ISSN (Print) - 0012-9976 | ISSN (Online) - 2349-8846

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Decoding Local Working Requirement

Natco-Bayer Verdict

Bayer has lost its case challenging the grant of India's first-ever compulsory licence to Natco Pharma to manufacture an affordable generic version of an anti-cancer drug, but the celebratory air has to be tempered. The issue of what constitutes "local working" of a patent in India remains, in general, unsettled. This article looks at the legality of local working requirements under the Agreement on Trade-related Aspects of Intellectual Property Rights. It also analyses the interpretations of "working" by the Controller General of Patents, Designs and Trademarks, the Intellectual Property Appellate Board, and the Bombay High Court, and considers their broader implications.

In a significant order, the Supreme Court of India in December 2014 dismissed the Special Leave Petition (SLP) by Bayer Corporation against the Bombay High Court decision upholding the grant of a compulsory licence to Natco Pharma for manufacturing an affordable generic version of the anti-cancer drug, sorafenib tosylate. Bayer has an Indian patent for this drug and sells it under the trade name Nexavar (Bayer Corporation v Union of India and Others 2014a). The order wound up a significant legal dispute, which was subject to remarkable political and trade pressure from the developed countries, particularly the United States (US) and the European Union (EU).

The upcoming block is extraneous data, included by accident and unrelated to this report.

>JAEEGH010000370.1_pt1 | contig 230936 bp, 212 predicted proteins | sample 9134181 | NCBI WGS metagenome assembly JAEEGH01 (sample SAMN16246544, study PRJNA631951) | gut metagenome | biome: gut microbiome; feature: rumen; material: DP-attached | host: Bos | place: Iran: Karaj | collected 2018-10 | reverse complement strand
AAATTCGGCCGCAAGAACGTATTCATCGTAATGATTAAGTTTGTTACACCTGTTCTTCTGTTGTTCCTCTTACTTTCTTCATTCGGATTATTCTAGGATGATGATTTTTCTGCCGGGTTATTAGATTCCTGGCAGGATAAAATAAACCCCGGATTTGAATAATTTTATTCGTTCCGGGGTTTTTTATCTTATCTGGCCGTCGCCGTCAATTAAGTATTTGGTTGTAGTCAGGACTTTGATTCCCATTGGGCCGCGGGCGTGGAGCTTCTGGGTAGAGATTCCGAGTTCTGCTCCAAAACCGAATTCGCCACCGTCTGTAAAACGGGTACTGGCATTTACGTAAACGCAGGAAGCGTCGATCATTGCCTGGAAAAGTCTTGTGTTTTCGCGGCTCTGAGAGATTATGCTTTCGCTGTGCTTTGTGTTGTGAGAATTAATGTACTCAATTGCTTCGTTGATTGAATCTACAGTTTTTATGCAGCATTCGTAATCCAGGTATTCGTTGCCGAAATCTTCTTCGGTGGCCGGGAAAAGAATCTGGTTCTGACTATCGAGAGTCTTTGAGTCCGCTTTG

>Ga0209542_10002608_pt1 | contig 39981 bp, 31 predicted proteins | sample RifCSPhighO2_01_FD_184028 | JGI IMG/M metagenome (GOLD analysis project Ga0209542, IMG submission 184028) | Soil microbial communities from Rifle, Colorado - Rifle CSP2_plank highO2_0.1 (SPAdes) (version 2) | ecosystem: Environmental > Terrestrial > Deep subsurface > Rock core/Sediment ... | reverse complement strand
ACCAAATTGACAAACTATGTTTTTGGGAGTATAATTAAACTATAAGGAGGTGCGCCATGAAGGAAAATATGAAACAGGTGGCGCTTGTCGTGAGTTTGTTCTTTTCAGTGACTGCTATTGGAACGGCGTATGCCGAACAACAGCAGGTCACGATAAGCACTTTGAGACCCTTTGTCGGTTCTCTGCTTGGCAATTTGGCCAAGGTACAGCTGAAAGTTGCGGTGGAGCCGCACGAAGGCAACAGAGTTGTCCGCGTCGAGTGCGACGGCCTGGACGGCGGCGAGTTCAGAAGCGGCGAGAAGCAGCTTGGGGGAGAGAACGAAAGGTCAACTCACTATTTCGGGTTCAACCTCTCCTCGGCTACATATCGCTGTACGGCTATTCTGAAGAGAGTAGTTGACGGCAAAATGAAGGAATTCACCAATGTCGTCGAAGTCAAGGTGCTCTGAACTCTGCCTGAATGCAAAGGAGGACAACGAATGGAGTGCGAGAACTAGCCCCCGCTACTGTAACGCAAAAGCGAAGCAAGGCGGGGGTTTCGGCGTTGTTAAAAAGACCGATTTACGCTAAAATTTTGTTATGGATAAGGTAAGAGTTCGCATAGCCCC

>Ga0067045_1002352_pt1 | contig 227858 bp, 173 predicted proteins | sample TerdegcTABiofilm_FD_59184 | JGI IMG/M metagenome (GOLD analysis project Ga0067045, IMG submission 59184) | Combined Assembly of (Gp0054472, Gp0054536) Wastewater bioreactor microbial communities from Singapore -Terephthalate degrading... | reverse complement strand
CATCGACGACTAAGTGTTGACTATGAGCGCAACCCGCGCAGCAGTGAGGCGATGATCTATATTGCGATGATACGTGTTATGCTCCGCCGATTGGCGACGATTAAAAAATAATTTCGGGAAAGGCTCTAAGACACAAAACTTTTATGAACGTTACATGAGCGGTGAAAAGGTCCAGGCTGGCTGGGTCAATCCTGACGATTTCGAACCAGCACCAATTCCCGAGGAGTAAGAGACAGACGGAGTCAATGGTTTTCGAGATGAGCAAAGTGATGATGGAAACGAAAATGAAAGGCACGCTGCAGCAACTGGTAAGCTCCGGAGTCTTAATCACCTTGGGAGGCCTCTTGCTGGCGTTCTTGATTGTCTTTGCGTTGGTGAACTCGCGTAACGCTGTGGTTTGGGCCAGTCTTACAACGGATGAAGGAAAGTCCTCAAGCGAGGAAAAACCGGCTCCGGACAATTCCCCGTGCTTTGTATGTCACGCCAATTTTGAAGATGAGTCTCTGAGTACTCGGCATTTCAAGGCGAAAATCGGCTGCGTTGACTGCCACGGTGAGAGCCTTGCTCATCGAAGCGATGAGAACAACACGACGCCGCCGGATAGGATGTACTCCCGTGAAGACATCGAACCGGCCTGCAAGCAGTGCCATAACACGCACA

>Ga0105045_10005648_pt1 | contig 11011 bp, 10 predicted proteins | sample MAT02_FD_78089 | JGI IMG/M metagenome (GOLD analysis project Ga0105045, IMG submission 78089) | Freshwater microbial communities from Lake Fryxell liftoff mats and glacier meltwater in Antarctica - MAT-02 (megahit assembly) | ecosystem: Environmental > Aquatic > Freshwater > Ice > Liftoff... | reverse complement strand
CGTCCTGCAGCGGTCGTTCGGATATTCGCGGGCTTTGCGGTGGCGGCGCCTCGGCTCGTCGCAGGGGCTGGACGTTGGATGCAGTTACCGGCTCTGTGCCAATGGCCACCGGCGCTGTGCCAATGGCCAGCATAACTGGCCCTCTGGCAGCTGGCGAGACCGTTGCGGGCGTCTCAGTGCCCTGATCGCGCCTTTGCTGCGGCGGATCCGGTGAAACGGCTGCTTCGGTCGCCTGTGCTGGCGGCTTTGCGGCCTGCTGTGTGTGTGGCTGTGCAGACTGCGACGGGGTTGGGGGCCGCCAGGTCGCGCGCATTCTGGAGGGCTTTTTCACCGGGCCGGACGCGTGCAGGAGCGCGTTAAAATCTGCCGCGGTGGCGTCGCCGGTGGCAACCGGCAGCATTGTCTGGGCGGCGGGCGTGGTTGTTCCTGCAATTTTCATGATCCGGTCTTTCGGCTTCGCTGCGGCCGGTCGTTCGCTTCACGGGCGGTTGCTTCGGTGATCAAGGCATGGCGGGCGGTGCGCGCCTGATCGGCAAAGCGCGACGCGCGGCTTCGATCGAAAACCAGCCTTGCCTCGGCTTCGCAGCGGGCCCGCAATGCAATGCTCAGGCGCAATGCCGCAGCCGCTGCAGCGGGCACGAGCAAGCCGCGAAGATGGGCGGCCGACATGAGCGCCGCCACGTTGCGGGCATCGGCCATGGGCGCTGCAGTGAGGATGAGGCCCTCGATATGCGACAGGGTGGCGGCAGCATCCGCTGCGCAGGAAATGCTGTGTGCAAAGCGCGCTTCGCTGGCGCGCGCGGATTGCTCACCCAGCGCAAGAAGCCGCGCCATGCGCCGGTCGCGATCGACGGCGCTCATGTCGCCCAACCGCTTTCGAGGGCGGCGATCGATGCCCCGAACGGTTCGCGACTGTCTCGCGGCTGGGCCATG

Bayer fought a hard legal battle before the Controller General of Patents, Designs and Trademarks, the Intellectual Property Appellate Board (IPAB), the Bombay High Court, and the Supreme Court against the first-ever compulsory licence issued in India after the introduction of the World Trade Organization (WTO) Agreement on Trade-related Aspects of Intellectual Property Rights (TRIPS) in 1995. The Natco–Bayer dispute over the compulsory licence has wide-ranging implications for many interest groups around the world—patients, pharmaceutical companies, health activists, and even governments. While the IPAB and the Bombay High Court upheld the decision of the controller on two basic issues, they adopted different interpretations of the core issue in the dispute—the local working requirement. The local working requirement is linked to the transfer and dissemination of technology in the host country, resulting in reducing the dependence on other countries, as well as enabling it to compete with other countries in globalised trade, which is mainly technology-driven. In this article, we analyse this contentious issue and its implications for the transfer and dissemination of technology to India in the future.

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